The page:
Staff stopping Trump from striking compromise with Dems to end shutdown: report

President TrumpDonald John TrumpJimmy Carter: 'I hope there's an age limit' on presidency White House fires DHS general counsel: report Trump to cap California trip with visit to the border MORE has recently expressed his willingness to reach a deal with Democratic lawmakers on recipients of the Deferred Action for Childhood Arrivals (DACA) program, but two key White House aides have argued that an agreement requires harsher immigration rules, The New York Times reported.

According to the report, chief of staff John KellyJohn Francis KellyMORE and senior policy adviser Stephen Miller have pushed for a tougher immigration policy, as lawmakers continue negotiations over a bill to fund the government. DACA, an Obama-era program that shields certain immigrants brought to the U.S. illegally as children from deportation, was central to those talks, which did not result in an agreement to stop the government shutdown that now stretches into its third day. 

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GOP Sen. Lindsey GrahamLindsey Olin GrahamTrump fires back at Graham over Iran criticism Overnight Defense: GOP wary of action on Iran | Pence says US 'locked and loaded' to defend allies | Iran's leader rules out talks with US Republicans wary of US action on Iran MORE has criticized Miller throughout the negotiations, the Times noted, with the South Carolina lawmaker referring to the Trump aide as an “outlier.”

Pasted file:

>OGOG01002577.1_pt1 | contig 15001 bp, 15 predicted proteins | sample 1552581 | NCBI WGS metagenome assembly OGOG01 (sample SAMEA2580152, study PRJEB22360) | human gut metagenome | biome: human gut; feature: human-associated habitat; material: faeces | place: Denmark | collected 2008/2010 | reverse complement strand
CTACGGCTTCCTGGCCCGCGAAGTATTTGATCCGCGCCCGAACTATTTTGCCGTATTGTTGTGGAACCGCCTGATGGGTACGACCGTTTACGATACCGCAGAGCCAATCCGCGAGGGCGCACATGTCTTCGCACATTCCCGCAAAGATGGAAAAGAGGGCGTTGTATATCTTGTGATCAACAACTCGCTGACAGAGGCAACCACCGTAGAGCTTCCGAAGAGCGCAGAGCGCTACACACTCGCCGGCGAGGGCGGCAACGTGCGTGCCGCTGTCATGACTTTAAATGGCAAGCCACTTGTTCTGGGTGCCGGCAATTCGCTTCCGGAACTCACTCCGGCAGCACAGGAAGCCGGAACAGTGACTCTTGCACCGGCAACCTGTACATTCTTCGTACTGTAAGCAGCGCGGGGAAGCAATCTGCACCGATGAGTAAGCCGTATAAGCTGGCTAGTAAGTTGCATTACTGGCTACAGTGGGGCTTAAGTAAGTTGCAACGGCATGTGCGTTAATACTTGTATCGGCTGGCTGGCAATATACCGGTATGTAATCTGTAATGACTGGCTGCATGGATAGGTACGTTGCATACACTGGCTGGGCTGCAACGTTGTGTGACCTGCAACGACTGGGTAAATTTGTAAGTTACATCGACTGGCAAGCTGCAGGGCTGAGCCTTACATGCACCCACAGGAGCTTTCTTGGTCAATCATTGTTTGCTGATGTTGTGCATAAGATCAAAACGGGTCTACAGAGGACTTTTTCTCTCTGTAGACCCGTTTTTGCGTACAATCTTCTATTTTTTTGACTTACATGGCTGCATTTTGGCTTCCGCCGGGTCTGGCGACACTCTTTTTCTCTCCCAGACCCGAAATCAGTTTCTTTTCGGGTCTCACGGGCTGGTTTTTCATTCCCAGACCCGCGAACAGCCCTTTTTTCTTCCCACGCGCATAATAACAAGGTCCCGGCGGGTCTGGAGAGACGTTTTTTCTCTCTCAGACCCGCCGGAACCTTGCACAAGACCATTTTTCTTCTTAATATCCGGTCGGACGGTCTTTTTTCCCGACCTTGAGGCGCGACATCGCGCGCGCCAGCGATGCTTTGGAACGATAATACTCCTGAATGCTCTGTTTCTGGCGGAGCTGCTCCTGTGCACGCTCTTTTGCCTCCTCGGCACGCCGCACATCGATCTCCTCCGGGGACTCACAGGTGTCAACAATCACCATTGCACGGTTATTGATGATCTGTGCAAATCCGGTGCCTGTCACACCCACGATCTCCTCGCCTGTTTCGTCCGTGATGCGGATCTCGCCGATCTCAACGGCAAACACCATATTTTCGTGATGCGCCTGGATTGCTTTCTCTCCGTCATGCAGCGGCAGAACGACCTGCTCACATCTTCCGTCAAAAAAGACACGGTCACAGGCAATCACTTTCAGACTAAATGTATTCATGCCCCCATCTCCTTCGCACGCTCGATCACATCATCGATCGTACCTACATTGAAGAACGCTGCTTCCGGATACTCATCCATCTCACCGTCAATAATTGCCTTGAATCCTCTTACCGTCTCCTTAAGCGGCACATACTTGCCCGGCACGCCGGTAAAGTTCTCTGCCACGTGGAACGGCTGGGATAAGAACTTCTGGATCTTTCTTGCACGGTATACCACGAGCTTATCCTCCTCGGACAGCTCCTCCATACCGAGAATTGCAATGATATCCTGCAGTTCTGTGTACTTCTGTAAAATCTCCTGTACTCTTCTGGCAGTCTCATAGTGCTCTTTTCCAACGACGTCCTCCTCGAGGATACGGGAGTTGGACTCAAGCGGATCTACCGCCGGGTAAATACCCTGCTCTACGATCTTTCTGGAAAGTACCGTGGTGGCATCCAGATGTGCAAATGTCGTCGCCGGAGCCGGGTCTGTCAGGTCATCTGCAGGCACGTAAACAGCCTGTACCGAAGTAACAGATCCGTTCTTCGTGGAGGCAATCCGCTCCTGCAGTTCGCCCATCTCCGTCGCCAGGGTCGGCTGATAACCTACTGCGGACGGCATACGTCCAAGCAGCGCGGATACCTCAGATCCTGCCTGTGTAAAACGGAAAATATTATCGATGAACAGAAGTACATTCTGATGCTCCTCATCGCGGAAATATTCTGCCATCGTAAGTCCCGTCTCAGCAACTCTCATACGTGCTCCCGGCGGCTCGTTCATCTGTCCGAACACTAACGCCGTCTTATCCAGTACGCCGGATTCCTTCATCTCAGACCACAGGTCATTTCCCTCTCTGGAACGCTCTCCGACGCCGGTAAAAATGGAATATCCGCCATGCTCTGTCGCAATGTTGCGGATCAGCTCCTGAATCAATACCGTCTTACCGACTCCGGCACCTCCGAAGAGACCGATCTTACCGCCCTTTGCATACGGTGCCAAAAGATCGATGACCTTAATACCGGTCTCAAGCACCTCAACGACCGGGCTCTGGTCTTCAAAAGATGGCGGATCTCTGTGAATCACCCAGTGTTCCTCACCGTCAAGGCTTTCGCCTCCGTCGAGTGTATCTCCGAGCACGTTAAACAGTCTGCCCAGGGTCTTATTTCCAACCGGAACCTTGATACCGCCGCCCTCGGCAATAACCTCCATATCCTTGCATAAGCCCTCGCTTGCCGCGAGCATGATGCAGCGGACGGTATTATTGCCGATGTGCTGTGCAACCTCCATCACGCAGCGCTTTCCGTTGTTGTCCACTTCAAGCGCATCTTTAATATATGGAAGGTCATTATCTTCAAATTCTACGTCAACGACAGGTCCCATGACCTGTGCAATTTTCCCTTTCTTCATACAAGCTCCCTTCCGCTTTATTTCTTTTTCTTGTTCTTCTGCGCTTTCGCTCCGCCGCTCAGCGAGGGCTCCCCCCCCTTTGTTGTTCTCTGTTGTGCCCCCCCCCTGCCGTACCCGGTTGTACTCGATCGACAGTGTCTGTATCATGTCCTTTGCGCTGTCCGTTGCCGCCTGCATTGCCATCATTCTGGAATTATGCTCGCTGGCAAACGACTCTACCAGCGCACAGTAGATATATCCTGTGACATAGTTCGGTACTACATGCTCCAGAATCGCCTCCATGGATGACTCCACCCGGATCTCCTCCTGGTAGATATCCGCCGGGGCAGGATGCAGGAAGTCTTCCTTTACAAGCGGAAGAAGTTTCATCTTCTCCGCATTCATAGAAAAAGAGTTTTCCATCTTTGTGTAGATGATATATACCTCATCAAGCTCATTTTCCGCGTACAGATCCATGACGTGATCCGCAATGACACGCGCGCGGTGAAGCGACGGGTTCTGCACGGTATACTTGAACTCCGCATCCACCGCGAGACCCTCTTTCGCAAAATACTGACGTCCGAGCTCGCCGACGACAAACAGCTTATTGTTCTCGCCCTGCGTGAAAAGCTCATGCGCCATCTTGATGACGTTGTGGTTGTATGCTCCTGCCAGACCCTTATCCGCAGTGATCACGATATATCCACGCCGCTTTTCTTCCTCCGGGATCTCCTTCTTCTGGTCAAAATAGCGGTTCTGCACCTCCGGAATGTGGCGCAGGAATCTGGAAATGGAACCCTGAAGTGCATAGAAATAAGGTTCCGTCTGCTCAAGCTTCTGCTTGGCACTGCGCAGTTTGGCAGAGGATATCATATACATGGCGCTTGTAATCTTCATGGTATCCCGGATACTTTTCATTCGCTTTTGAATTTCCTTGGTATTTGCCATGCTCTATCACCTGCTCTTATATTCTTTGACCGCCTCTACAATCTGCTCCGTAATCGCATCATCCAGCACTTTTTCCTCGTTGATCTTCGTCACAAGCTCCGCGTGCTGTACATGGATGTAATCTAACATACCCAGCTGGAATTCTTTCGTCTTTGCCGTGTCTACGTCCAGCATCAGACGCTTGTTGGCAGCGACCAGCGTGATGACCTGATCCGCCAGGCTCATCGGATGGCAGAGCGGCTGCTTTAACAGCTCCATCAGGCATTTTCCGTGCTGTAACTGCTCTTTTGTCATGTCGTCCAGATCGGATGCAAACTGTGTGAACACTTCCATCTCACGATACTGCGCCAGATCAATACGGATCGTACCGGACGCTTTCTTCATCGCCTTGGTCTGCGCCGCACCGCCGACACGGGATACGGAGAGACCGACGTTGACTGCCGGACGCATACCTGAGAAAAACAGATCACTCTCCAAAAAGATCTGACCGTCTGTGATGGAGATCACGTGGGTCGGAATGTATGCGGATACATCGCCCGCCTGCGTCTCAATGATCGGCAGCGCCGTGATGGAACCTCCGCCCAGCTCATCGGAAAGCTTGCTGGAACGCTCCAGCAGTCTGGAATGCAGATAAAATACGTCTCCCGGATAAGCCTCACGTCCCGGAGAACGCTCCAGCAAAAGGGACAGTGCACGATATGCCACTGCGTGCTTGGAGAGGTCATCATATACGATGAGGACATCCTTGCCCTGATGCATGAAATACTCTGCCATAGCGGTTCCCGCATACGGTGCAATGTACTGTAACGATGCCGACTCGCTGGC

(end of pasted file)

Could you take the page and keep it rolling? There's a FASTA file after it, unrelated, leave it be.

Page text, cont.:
“His heart is right on this issue; I think he’s got a good understanding of what will sell, and every time we have a proposal, it is only yanked back by staff members,” Graham said Sunday, referring to Trump.

“As long as Stephen Miller is in charge of negotiating immigration, we are going nowhere. He’s been an outlier for years,” Graham added.

Republican strategist Alex Conant told the Times that there’s a “real sense that there’s a disconnect between the president and his staff on immigration issues, and people on all sides are seeking to exploit that disconnect.”

“This is what happens when you have a president who is not clear and consistent on what he will accept: It emboldens all parties to take positions that they won’t compromise,” added Conant, who served as the communications director for Sen. Marco RubioMarco Antonio RubioRepublicans wary of US action on Iran California poll: Biden, Sanders lead Democratic field; Harris takes fifth The 13 Republicans needed to pass gun-control legislation MORE (R-Fla.) during his 2016 presidential campaign.

Center for Immigration Studies executive director Mark Krikorian also told the Times that the president “seems to make commitments that he is not going to keep.”

“His inclinations are hawkish on immigration, but he seems to like to be agreeable to people and nod his head when he’s at a meeting and people are saying things, and try to make a deal,” Krikorian told the newspaper.

Trump has also previously said that his proposed wall on the U.S.-Mexico border "must be part of any DACA approval."

Updated at 8:07 a.m.